The bipartisan hostility directed at the Trans-Pacific Partnership (TPP) has been focused on the impact trade deals have on middle class working families. Last week in the final presidential debate, both candidates reiterated their opposition to the TPP. And this deal, the largest trade deal in history, is so toxic that Congress isn’t planning a vote on the deal until after the election in November.
But the TPP is a real kitchen table issue that will affect all Americans. While the TPP would cost U.S. jobs, worsen growing economic inequality and give foreign companies the power to sue the United States over environmental and public health laws, its effects will be felt even closer to home if passed—on our dinner plates.
Today, Food & Water Watch released a new report, “Toxic Buffet: How the TPP Trades Away Seafood Safety,” presenting new unique data that demonstrates how the controversial trade deal will undermine seafood safety in the United States, giving us even more reason to oppose its passage.
We examined a decade of the Food and Drug Administration’s (FDA) import, inspection and rejection data from 2006 to 2015 and found that, while 94 percent of American seafood is imported, only two percent of imports are examined by safety inspectors. As a result, nearly 5.4 billion pounds of uninspected seafood entered out food supply last year.
Half the seafood we import is raised in high-density fish farms—not caught by fishing boats. The conditions of these factory fish farms, often over-crowded and unsanitary, are a recipe for disease and infection. Fish farms in countries like Malaysia and Vietnam (both members of the TPP) often seek to combat disease by using veterinary drugs and antibiotics that are banned in the United States—and the TPP would only increase imports from these countries, overtaxing our already-overburdened border inspectors.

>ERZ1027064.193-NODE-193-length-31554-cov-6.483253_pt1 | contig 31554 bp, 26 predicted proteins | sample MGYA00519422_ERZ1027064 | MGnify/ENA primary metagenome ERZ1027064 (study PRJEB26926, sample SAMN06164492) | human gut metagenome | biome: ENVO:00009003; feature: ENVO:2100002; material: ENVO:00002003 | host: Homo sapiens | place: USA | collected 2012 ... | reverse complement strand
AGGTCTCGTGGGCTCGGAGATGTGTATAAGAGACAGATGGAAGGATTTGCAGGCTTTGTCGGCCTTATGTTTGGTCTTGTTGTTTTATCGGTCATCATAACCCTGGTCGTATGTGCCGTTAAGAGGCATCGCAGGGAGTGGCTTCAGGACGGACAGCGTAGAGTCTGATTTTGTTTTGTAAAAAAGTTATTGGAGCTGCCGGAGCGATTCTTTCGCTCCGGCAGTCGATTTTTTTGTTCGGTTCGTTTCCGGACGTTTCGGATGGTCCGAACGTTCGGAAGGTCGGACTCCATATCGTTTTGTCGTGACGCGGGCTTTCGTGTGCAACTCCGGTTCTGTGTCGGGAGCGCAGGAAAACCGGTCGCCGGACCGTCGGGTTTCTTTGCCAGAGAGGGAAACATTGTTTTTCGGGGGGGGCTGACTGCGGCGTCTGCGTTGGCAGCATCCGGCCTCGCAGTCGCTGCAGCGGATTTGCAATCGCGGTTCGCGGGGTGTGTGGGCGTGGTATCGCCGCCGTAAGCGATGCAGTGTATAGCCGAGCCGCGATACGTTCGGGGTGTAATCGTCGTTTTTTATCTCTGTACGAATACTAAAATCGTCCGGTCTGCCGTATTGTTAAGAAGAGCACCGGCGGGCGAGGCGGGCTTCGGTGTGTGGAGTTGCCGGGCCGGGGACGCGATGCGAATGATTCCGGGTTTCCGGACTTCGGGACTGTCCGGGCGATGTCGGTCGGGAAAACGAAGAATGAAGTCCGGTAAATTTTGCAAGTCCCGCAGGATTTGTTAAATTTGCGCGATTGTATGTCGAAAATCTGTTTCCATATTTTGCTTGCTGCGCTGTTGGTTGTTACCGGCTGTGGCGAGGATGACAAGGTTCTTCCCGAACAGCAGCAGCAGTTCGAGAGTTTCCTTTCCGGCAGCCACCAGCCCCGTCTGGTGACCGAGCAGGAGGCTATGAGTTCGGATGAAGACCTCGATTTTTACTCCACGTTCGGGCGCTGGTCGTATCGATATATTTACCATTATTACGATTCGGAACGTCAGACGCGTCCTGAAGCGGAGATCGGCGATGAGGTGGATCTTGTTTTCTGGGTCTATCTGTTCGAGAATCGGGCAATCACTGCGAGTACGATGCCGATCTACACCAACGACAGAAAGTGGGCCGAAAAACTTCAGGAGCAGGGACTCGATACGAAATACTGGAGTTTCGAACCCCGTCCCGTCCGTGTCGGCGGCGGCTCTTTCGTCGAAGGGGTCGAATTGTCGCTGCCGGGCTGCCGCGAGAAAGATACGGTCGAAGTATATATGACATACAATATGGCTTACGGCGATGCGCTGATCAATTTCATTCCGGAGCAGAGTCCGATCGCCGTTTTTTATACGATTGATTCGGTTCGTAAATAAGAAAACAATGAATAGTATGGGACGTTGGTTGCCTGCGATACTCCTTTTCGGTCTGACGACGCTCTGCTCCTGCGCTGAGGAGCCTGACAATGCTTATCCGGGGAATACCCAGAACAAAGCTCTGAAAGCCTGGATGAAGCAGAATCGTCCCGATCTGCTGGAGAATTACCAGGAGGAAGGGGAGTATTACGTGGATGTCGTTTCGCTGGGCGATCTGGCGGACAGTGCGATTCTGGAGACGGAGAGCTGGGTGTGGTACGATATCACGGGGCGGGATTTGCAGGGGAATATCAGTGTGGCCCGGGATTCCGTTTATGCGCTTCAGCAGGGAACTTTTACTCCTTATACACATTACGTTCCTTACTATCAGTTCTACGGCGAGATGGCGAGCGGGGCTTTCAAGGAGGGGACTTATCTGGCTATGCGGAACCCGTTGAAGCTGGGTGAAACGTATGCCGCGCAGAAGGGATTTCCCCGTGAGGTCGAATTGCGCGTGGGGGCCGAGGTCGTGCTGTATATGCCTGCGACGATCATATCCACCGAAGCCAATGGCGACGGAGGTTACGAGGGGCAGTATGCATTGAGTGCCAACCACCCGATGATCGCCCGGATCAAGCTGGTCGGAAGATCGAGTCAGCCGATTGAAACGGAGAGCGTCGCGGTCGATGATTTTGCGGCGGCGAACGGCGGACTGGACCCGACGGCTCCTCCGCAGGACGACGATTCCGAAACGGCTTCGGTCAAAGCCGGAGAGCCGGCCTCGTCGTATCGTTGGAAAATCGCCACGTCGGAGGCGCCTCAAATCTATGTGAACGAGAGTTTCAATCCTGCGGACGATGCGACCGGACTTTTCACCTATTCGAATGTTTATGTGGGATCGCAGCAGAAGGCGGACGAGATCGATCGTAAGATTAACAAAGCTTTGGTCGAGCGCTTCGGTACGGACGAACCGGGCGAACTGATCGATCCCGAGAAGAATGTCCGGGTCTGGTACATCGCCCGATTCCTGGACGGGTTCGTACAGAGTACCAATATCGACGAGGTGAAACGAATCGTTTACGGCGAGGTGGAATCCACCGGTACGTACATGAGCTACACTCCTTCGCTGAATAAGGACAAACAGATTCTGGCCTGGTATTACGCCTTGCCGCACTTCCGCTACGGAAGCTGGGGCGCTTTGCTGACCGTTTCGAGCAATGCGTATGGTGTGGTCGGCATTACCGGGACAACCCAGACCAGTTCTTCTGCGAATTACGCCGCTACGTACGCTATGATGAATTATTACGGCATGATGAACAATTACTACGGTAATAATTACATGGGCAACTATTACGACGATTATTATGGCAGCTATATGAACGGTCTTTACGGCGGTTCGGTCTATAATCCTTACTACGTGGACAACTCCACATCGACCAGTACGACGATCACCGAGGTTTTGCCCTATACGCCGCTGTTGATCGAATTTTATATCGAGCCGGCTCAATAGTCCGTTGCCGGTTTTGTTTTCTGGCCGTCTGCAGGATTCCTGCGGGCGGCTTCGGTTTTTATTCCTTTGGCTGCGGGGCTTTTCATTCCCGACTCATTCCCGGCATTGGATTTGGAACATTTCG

The TPP also puts our regulatory standards at risk. The TPP would also allow exporting countries to challenge U.S. seafood standards as illegal trade barriers, making it harder for inspectors to protect us from banned drugs that pose a health risk to humans. This means that Vietnam or Malaysia could challenge and weaken the FDA’s “red list” or banned veterinary drugs.
The TPP will send more and likely riskier seafood, making it harder for U.S. inspectors to find the tainted needles in the growing haystack of imported seafood. That’s not a trade deal for the twenty-first century—it’s a guarantee that suspicious seafood lands on our kitchen tables. That’s why we’re calling on Congress to protect our food and reject the TPP.